Microsoft wants to make you an offer. The masses running “unmanaged” PCs — i.e., there’s no corporate patching wall between you and Mothership Redmond — are likely to see two offers: Windows 10 2004 and the Chrome version of MS Edge. I still suggest keeping Win10 2004 at bay until further notice. I can tell from the lists of fixes that Microsoft is still busy working through both introduced and reintroduced bugs. For example, Microsoft’s July update information page notes the following (edited for brevity):

  • Addresses an issue in certain apps that use the ImeMode property to control Input Method Editor (IME) mode in Windows 10 Version 2004. For example, this issue prevents input mode from automatically switching to Full-width Katakana mode, Full-width Alphanumeric mode, or Full-width Hiragana mode. For more information, see KB 4564002 and the blog post “Getting the May 2020 Update Ready for Release – UPDATED.”
  • Addresses an issue that might prevent using PowerShell to change the system locale on Server Core platforms.
  • Addresses an issue that might cause certain games and applications to have visual distortion when resizing in windowed mode or switching from full-screen to window mode.
  • Addresses an issue that might cause lsass.exe to fail with the error message “A critical system process, C:\WINDOWS\system32\lsass.exe, failed with status code c0000008. The machine must now be restarted.”
  • Addresses an issue that might prevent some applications from printing documents that contain graphics or large files after installing Windows updates released June 9, 2020.
  • Addresses an issue that might prevent you from connecting to OneDrive using the OneDrive app. This occurs on some older devices or on devices that have older apps that use legacy file system-filter drivers. As a result, this might prevent these devices from downloading new files or opening previously synched or downloaded files.

I still don’t think there’s a truly compelling reason for upgrading to Version 2004 at this time — other than being forced to because you’re running an unsupported Win10 release. Given that Win10 1909 will be fully supported for many months to come, I’m staying on that version. (Microsoft now makes it difficult to upgrade to Versions 1903 or 1909.)

Go Chromium: On the other hand, I do recommend accepting the patch that installs the Chromium-based edition: KB 4559309. The new Edge has good compatibility with Internet sites and applications and will likely be more secure than the original Edge. I find that it just works better. Download KB 4559309 if it’s offered or grab a copy online.

These days, I keep several browsers on my computers. If one doesn’t work well for a particular task, I switch to another one. If you’re looking for a browser with a high level of privacy, check out Brave.

A note on microcode updates: Recently, an AskWoody member wondered why I seldom call out these fixes for Intel processors, delivered via Microsoft. I confess to skipping over this topic for the most part. I can only say that I rarely see these updates offered on my machines. There are many different CPUs in use, and microcodes typically target specific hardware. Perhaps I’ve been a bit lax covering them. If so, my apologies.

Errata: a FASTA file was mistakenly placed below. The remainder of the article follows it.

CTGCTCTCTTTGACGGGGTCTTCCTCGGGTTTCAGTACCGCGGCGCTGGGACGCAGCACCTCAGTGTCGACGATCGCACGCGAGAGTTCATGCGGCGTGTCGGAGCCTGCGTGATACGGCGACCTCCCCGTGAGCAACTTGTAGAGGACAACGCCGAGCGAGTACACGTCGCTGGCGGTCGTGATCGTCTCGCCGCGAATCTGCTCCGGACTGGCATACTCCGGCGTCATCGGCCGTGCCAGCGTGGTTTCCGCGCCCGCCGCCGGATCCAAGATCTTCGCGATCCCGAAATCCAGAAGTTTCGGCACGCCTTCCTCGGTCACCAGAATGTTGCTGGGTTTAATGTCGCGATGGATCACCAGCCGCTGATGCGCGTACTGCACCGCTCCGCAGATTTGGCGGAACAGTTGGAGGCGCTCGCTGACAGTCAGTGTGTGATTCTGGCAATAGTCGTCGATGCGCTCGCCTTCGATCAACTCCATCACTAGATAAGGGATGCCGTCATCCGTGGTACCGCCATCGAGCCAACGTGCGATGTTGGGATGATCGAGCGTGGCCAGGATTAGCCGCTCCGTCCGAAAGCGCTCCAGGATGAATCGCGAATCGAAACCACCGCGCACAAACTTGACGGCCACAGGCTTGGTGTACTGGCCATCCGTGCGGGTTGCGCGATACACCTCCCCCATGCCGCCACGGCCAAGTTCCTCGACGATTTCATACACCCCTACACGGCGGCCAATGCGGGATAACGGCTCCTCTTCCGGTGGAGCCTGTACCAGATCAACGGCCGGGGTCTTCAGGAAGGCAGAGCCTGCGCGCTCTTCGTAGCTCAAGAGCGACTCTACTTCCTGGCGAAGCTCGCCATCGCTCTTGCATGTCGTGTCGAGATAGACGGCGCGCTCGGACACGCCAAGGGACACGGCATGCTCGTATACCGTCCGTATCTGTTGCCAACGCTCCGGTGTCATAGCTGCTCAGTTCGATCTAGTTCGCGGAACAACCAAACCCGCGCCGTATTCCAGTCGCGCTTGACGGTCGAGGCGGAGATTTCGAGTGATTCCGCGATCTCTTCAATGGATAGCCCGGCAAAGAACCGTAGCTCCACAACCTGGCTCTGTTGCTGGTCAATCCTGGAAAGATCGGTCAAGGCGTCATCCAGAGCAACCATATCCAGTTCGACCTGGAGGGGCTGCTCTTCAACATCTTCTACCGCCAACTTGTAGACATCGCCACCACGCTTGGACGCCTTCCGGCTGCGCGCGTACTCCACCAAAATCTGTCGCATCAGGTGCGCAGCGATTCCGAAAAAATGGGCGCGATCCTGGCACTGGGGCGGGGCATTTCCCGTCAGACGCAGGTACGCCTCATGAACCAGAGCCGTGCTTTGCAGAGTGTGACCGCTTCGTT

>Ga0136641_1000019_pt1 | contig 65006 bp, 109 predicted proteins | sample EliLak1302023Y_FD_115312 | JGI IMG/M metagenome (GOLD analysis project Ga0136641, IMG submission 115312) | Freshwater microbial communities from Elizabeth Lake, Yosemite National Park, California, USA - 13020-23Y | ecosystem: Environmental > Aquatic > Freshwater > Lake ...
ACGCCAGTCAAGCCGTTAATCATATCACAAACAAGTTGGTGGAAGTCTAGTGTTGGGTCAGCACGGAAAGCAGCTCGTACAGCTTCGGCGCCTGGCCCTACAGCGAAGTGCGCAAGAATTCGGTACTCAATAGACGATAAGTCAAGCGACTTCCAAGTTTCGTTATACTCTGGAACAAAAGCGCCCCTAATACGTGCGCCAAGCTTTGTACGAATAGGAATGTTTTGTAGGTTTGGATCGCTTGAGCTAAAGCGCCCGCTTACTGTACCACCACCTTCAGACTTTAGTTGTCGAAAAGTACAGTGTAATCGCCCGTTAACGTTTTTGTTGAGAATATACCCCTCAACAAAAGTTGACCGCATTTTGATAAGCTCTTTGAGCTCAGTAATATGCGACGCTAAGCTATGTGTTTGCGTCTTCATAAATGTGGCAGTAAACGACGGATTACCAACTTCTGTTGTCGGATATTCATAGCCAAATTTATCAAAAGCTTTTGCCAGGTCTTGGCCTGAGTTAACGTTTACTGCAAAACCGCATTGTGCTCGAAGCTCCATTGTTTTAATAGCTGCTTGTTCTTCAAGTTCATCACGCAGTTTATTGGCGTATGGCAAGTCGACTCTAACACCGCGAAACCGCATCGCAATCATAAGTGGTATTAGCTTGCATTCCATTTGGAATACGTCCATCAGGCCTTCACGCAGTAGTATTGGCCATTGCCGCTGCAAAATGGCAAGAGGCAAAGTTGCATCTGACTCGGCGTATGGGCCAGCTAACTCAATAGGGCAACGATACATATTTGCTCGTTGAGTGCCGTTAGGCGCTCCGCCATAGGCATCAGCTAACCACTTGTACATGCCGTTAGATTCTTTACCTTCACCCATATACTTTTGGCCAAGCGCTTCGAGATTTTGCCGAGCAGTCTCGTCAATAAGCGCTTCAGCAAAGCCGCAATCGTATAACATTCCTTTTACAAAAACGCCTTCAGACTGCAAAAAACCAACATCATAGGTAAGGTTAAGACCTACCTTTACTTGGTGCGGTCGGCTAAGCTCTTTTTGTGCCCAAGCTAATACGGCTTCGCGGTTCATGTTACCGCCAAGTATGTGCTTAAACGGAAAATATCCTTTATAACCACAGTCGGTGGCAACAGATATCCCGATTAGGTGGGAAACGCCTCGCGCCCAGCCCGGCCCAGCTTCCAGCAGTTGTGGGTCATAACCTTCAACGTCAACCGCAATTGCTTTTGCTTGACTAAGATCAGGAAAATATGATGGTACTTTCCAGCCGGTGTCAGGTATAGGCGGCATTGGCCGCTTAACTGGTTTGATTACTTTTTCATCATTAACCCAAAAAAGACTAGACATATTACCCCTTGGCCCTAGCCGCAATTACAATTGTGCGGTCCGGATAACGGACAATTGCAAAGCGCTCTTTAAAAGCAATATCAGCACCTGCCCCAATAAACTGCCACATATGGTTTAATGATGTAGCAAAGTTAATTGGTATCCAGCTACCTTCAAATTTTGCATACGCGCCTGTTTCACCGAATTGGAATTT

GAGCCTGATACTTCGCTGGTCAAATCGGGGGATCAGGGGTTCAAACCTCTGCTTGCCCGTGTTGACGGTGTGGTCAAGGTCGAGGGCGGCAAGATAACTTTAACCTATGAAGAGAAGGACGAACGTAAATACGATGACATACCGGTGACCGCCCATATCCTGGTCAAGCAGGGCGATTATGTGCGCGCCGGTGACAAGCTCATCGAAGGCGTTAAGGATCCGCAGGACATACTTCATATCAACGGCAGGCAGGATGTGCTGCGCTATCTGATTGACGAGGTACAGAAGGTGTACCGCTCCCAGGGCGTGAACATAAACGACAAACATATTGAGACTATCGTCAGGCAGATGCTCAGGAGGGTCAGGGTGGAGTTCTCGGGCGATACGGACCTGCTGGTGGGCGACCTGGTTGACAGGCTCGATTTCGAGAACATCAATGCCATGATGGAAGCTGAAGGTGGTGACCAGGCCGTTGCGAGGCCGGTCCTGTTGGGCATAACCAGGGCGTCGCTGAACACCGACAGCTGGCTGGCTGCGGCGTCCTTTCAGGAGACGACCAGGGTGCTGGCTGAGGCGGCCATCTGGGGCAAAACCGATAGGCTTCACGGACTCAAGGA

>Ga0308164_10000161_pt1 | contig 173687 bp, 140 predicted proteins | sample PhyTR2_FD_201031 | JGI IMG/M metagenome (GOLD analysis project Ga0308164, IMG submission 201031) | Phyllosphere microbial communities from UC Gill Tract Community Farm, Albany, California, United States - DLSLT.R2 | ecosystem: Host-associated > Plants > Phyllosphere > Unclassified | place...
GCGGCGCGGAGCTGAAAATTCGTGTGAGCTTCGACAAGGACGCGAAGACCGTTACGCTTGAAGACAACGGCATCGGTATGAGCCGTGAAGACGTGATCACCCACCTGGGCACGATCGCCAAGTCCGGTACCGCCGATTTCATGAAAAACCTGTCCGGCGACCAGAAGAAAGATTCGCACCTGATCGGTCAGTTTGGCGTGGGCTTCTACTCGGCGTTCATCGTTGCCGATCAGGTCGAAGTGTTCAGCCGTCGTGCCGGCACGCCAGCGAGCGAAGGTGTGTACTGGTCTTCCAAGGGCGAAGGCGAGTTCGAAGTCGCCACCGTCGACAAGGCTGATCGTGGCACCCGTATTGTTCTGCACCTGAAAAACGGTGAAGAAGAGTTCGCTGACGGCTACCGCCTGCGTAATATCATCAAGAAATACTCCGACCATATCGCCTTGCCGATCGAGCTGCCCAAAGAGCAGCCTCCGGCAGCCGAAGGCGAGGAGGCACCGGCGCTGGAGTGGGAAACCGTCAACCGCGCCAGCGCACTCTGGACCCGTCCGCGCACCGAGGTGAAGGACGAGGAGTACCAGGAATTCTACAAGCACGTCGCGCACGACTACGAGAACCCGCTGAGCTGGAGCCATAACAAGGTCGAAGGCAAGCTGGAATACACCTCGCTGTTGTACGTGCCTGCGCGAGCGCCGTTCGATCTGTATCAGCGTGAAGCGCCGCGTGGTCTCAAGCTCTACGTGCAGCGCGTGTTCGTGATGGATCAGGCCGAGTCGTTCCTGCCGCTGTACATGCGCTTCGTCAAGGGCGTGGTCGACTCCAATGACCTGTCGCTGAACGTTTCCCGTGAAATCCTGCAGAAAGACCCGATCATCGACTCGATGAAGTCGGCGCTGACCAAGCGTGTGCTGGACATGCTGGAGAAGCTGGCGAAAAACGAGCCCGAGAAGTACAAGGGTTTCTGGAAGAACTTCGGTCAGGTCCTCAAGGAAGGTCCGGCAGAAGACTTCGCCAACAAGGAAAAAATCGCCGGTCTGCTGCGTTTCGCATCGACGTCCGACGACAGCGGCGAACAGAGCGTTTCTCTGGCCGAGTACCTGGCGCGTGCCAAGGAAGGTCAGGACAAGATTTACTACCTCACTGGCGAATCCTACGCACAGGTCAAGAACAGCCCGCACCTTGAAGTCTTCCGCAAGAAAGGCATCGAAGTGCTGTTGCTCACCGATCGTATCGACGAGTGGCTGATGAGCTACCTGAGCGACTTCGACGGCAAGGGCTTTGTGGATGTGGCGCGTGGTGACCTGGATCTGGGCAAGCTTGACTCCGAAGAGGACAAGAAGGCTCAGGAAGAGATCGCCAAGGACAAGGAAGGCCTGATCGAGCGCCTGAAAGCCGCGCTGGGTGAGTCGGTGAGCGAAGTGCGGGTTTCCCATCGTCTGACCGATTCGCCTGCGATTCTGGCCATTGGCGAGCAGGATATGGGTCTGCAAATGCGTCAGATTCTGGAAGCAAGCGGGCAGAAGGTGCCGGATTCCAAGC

That said, I have a slight problem with microcode security update KB 4497165. I’ve yet to see an actual attack on the types of systems that you and I typically use. The high level of sophistication needed for the “side-channel” exploits addressed by the patch just isn’t going to be used by malicious hackers against individuals. An attacker is still likely to take the much easier social-engineering and phishing path. Moreover, installing microcode patches can result in performance hits. So I’m really on the fence as to the benefits of these updates.

On the other hand, if you’re the network administrator for a defense department or say … an admin at twitter, then yes, you really do need to install all microcode patches — along with checking that the firmware on your systems is fully up to date.

Here’s some good news about the July updates: they fix the printing problem that cropped up last month. (The alternative was to grab the hotfix from the Microsoft Update catalog.)

That DNS threat: If you follow tech news carefully, you probably read about a Domain Name System vulnerability. As Woody pointed out, this is a problem mostly for network administrators and IT consultants. Moreover, there are no reports of active attacks. Still, Microsoft sent out a security alert recommending that domain controllers need to be fixed as soon as possible. (This is probably the only July update I’ll recommend fast-tracking.)

July’s list of Win7 vulnerabilities

If you have a Windows 7 ESU subscription, there’s an issue with some properly licensed machines: they might fail to install the .NET Framework update. Microsoft is aware of the problem and is reportedly working on a fix. Stay tuned.

For those running unprotected Win7 systems, here’s the list of new threats. (See also the cumulative list on the AskWoody Master Patch List page.)